Sweet Cicely: North-South divides, Umbrellas, and ITV’s “Unforgotten”
Nature Notes by Ian Brand
An expanded edition of these Nature Notes can be found HERE.
Is there a north-south divide? There is botanically.
The south with its warmer temperatures has more flowering plants than the north. That doesn’t mean we are not without our Northern Belles, like Bird’s Eye Primrose, Globeflower and one of my favourites, Sweet Cicely (Myrrhis odorata).
Each May Sweet Cicely welcomes me back to the Dales, with its love of northern limestone country, often replacing the ubiquitous and less attractive Cow Parsley. It makes a handsome show on roadsides set against a backdrop of drystone walls. The creamy-white flowers and fern-like foliage is just perfect. That flower colour, that name, it should be on a paint chart!
As a member of the carrot family (Apiaceae), it is one of our many Umbellifers (the old family name). This describes well one of the families’ main characteristics of forming a flower head or inflorescence in the form of an umbel. An umbel is much like the spokes of an umbrella, with many of the family having a further umbel at the end of the first spoke or ray forming a compound umbel. This allows the small flowers to be grouped together to form a perfect landing platform for pollinating insects to visit. On a warm summer’s day umbellifers have the look of an insect airport, with flies, wasps, bees, hoverflies, beetles, jetting in and out.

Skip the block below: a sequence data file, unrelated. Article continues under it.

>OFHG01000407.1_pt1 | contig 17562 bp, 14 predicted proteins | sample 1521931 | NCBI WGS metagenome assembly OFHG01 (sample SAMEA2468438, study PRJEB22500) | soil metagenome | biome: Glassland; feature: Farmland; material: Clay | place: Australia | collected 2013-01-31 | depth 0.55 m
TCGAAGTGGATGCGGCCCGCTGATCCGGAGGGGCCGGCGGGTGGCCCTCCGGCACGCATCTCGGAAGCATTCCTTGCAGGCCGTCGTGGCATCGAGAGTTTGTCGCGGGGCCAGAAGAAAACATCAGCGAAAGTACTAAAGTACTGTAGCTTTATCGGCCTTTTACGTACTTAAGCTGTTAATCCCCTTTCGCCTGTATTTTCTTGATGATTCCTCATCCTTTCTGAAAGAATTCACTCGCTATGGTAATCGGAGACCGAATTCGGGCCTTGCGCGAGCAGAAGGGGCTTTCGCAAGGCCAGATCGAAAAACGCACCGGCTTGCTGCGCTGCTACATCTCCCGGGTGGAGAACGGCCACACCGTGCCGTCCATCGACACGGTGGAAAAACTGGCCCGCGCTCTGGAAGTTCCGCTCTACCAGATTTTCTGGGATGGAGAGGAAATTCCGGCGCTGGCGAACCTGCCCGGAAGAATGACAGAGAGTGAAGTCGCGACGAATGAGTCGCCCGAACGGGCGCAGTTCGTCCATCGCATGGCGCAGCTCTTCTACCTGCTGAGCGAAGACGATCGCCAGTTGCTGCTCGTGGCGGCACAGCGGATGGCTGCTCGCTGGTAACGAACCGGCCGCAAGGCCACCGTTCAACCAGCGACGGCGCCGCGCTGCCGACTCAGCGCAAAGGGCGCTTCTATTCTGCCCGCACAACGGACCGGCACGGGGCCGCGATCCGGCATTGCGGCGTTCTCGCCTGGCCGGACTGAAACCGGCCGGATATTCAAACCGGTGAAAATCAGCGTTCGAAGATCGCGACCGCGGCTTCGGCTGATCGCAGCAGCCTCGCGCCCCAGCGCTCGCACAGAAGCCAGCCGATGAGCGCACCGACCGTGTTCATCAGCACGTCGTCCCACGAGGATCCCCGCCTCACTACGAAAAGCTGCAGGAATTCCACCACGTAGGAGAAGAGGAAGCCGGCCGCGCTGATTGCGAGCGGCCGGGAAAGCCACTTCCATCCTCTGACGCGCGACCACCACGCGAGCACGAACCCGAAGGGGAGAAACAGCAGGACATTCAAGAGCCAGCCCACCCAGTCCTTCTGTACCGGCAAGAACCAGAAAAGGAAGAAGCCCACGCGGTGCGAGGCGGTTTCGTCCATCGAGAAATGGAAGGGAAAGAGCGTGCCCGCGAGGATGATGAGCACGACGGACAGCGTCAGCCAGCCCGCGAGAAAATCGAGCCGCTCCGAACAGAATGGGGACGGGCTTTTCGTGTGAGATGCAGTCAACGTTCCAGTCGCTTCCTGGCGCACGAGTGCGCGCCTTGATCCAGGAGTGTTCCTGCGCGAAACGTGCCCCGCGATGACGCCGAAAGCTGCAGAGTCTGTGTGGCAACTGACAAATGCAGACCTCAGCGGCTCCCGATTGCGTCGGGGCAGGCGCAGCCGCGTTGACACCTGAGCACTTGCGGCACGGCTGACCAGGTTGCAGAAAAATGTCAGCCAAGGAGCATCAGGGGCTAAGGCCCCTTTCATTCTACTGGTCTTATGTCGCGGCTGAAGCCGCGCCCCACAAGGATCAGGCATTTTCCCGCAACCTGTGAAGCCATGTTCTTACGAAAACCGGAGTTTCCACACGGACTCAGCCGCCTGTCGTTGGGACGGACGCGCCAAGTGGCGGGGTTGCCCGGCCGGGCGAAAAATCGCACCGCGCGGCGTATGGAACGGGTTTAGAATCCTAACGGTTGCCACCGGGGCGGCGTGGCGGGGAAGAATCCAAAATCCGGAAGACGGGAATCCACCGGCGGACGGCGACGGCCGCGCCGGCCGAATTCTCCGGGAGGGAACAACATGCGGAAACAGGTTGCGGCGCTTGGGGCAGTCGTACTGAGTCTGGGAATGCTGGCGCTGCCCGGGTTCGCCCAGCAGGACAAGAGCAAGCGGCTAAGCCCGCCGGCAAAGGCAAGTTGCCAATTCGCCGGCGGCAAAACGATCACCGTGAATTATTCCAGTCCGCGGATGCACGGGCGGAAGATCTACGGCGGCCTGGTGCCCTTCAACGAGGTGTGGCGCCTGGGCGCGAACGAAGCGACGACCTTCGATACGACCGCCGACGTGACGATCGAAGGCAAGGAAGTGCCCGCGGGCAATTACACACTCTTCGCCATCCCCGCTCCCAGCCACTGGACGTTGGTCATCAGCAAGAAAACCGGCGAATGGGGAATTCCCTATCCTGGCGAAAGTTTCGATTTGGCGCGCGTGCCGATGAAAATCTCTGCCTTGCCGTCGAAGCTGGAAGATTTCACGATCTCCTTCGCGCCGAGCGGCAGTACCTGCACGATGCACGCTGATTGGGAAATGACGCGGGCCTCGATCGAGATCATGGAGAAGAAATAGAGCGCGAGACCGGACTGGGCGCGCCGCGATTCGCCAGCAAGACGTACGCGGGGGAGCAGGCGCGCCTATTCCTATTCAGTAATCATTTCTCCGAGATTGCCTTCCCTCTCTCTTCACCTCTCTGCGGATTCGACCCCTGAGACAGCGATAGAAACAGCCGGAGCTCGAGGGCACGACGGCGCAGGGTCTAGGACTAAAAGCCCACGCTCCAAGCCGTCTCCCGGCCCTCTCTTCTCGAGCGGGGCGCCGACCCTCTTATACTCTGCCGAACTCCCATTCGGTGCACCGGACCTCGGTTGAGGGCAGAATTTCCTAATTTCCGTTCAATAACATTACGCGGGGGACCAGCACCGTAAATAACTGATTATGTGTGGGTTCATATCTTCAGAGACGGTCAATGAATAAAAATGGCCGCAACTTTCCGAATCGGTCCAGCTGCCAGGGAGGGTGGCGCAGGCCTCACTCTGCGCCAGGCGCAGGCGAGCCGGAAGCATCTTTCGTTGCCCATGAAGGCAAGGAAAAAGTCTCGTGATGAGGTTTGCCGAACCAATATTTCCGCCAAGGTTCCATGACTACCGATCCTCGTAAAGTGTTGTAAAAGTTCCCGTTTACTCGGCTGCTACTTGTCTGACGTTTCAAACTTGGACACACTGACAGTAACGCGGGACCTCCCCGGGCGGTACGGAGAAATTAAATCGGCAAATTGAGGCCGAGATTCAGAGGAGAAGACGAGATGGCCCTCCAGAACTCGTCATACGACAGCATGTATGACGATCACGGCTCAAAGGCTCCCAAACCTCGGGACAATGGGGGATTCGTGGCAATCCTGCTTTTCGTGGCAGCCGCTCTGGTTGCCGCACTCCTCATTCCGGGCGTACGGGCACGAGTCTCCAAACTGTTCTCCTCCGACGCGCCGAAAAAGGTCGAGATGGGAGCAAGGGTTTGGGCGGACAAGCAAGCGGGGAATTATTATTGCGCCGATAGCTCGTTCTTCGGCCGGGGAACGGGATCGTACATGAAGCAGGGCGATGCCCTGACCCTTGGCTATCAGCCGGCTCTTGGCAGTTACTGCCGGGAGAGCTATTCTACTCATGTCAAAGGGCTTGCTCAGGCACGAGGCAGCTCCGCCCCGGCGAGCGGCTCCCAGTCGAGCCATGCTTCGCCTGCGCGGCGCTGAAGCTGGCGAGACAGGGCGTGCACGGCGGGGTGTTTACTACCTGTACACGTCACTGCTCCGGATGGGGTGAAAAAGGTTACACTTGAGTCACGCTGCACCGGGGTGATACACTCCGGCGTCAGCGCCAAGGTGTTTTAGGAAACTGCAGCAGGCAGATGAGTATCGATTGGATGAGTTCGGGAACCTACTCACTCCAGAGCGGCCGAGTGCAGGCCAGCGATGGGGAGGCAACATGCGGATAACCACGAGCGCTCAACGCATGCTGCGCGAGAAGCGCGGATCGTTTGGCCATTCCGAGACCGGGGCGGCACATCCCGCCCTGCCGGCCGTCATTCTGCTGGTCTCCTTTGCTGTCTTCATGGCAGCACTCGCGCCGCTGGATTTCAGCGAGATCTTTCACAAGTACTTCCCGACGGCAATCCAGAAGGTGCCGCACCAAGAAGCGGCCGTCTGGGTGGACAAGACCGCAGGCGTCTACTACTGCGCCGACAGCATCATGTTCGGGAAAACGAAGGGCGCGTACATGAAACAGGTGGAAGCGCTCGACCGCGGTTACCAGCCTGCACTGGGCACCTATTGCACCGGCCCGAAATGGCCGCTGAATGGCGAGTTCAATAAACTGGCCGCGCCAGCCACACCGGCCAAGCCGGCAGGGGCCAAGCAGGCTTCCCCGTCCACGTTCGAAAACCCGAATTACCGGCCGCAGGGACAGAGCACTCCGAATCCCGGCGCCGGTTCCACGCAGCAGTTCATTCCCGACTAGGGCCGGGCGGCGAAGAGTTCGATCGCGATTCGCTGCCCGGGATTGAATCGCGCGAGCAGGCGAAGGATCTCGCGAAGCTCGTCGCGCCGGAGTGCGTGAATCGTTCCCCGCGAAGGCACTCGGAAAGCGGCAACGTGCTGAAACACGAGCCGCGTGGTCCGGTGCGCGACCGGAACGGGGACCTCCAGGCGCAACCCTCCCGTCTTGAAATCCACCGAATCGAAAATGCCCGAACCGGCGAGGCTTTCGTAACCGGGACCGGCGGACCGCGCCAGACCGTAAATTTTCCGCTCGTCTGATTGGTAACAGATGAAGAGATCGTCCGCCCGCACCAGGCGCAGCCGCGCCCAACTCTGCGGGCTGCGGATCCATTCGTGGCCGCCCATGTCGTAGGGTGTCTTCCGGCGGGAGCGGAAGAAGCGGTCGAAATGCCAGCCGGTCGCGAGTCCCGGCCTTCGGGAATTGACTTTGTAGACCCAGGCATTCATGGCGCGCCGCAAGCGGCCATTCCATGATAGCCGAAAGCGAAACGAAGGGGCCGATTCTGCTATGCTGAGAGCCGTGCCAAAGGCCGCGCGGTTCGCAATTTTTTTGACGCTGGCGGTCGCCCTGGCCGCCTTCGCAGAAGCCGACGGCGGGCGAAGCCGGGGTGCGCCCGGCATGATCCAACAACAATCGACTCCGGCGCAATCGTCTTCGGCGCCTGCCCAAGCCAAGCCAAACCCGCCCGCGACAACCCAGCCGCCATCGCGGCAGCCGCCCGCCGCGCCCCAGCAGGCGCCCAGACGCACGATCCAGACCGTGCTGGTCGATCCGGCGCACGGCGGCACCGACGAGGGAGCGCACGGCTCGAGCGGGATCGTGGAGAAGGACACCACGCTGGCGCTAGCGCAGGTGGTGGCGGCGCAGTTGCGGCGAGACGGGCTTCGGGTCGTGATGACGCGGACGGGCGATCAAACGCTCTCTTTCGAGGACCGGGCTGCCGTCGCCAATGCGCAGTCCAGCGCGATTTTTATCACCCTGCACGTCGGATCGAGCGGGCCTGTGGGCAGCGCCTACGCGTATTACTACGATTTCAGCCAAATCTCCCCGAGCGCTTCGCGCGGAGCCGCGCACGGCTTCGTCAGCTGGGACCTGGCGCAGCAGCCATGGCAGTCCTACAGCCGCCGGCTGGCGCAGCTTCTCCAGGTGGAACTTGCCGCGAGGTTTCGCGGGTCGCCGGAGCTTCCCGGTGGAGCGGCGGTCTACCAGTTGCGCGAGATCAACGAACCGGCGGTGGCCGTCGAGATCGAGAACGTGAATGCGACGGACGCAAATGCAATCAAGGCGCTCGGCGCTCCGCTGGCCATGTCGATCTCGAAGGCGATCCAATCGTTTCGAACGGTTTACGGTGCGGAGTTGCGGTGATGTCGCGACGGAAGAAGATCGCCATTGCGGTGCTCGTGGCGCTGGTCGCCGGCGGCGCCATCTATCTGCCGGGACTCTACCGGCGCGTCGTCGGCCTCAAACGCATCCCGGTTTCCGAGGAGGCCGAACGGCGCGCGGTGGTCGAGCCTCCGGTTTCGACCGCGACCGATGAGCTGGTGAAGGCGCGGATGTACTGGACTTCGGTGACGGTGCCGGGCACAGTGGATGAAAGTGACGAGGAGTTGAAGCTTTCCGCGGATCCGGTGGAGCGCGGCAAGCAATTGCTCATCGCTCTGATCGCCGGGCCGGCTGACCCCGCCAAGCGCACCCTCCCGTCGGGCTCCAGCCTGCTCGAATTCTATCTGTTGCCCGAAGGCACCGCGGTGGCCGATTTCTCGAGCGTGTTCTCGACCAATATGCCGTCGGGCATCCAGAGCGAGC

Members of this large family are not just found along our grass verges but provide us with carrots and parsnips to eat, herbs such as coriander, parsley, lovage, angelica and cumin, and garden plants Astrantia and Sea Holly. Do not be fooled; they are not all either edible or beautiful, there are some deadly poisonous members to be avoided, remember Hemlock was used to kill Socrates.
If you feel happy identifying Sweet Cicely then it is useful herb, with the smell and taste of aniseed, just like the closely related Fennel. It was traditionally added to stewed fruits to decrease the amount of sugar needed, an expensive commodity in centuries past.
Lastly back to that north-south divide. Did you notice the forensic botanical clue in the recent ITV series “Unforgotten” with the wonderful Nicola Walker? Filmed in southern England, where Sweet Cicely is not found in the wild. The finding of trace amounts of this plant on the victims clothing immediately pointed to the murder taking place either in a garden or as in this case, an allotment.